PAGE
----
What about your long term prospects?

Looking further ahead, below is a rough guide for what graduates went on to earn.

Biosciences

The graph shows median earnings of graduates who achieved a degree in this subject area one, three and five years after graduating from here.

£18k

£18k

£23k

£23k

£27k

£27k

Note: this data only looks at employees (and not those who are self-employed or also studying) and covers a broad sample of graduates and the various paths they've taken, which might not always be a direct result of their degree.

Explore these similar courses...

Same University
University of Sheffield
Biology with Placement Year
Bachelor of Science (with Honours) - BSc (Hons)
4.0 years | Full-time | 2021
Nearby University
Sheffield Hallam University
Biology
Bachelor of Science (with Honours) - BSc (Hons)
3.0 years | Full-time | 2021
Lower entry requirements
University of Sheffield
Biosciences with Foundation Year
Bachelor of Science (with Honours) - BSc (Hons)
4.0 years | Full-time | 2021
Higher entry requirements
University of Sheffield
Biology with a Year Abroad
Bachelor of Science (with Honours) - BSc (Hons)
3.0 years | Full-time | 2021

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This is what the university has told Ucas about the criteria they expect applicants to satisfy; some may be compulsory, others may be preferable.

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This is the percentage of applicants to this course who received an offer last year, through Ucas.

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This is what the university has told Ucas about the course. Use it to get a quick idea about what makes it unique compared to similar courses, elsewhere.

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Course location and department:

This is what the university has told Ucas about the course. Use it to get a quick idea about what makes it unique compared to similar courses, elsewhere.

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Teaching Excellence Framework (TEF):

We've received this information from the Department for Education, via Ucas. This is how the university as a whole has been rated for its quality of teaching: gold silver or bronze. Note, not all universities have taken part in the TEF.

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This information comes from the National Student Survey, an annual student survey of final-year students. You can use this to see how satisfied students studying this subject area at this university, are (not the individual course).

This is the percentage of final-year students at this university who were "definitely" or "mostly" satisfied with their course. We've analysed this figure against other universities so you can see whether this is high, medium or low.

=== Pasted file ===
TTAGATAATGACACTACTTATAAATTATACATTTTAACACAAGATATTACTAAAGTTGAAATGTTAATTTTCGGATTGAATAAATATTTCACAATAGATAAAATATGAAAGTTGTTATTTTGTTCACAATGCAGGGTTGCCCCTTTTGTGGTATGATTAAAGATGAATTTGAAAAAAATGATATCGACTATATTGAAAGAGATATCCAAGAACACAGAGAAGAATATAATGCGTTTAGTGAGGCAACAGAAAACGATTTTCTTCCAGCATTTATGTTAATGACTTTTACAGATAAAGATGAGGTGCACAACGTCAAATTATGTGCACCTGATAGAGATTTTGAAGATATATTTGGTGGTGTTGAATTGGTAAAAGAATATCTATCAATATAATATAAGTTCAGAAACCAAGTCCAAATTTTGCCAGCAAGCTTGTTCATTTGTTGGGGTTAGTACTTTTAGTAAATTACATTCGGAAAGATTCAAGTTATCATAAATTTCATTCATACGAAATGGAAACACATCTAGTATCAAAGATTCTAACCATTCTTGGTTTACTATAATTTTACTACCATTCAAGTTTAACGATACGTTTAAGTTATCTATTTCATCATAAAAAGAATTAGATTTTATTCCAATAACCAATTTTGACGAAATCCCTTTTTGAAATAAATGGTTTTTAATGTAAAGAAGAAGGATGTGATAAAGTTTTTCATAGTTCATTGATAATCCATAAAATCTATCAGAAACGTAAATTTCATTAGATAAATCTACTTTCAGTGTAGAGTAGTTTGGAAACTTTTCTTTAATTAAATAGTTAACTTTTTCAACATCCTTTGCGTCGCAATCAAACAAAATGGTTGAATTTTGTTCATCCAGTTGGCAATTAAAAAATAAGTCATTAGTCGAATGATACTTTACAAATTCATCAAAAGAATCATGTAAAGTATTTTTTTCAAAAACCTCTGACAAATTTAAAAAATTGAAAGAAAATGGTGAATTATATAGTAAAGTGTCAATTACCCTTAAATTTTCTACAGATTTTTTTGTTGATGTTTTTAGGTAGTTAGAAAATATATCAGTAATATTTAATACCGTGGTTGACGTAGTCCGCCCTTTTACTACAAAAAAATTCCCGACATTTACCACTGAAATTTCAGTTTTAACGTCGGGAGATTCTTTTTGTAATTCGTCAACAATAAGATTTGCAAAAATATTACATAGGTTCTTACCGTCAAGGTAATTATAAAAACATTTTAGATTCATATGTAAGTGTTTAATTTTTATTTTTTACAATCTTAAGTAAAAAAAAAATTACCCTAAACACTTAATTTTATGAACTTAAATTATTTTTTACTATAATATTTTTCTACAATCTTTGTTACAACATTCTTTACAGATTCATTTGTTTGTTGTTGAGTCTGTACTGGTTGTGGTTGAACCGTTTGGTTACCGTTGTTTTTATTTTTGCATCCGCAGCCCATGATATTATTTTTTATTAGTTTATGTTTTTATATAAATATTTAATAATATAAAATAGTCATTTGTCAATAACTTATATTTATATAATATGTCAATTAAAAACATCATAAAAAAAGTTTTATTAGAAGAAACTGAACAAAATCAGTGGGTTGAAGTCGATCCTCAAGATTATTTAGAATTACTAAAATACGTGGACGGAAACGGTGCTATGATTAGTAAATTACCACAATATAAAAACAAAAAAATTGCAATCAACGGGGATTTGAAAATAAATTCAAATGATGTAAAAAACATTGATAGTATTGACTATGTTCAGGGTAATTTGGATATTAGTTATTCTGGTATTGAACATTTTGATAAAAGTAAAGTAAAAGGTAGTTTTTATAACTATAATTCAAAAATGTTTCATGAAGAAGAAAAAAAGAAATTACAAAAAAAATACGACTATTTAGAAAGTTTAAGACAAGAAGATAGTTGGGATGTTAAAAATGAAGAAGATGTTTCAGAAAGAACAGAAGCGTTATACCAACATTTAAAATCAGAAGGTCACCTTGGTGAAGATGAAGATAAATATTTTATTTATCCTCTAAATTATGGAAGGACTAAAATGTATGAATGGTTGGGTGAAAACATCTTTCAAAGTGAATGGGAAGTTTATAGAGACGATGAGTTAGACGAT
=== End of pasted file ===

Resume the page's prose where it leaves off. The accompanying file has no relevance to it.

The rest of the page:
Have a question about this info? Learn more here

This information is from the Higher Education Statistics Agency (HESA), for undergraduate students only.

You can use this to get an idea of who you might share a lecture with and how they progressed in this subject, here. It's also worth comparing typical A-level subjects and grades students achieved with the current course entry requirements; similarities or differences here could indicate how flexible (or not) a university might be.

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Post-six month graduation stats:

This is from the Destinations of Leavers from Higher Education Survey, based on responses from graduates who studied the same subject area here.

It offers a snapshot of what grads went on to do six months later, what they were earning on average, and whether they felt their degree helped them obtain a 'graduate role'. We calculate a mean rating to indicate if this is high, medium or low compared to other universities.

Have a question about this info? Learn more here

Graduate field commentary:

The Higher Education Careers Services Unit have provided some further context for all graduates in this subject area, including details that numbers alone might not show

Have a question about this info? Learn more here

The Longitudinal Educational Outcomes dataset combines HRMC earnings data with student records from the Higher Education Statistics Agency.

While there are lots of factors at play when it comes to your future earnings, use this as a rough timeline of what graduates in this subject area were earning on average one, three and five years later. Can you see a steady increase in salary, or did grads need some experience under their belt before seeing a nice bump up in their pay packet?

Have a question about this info? Learn more here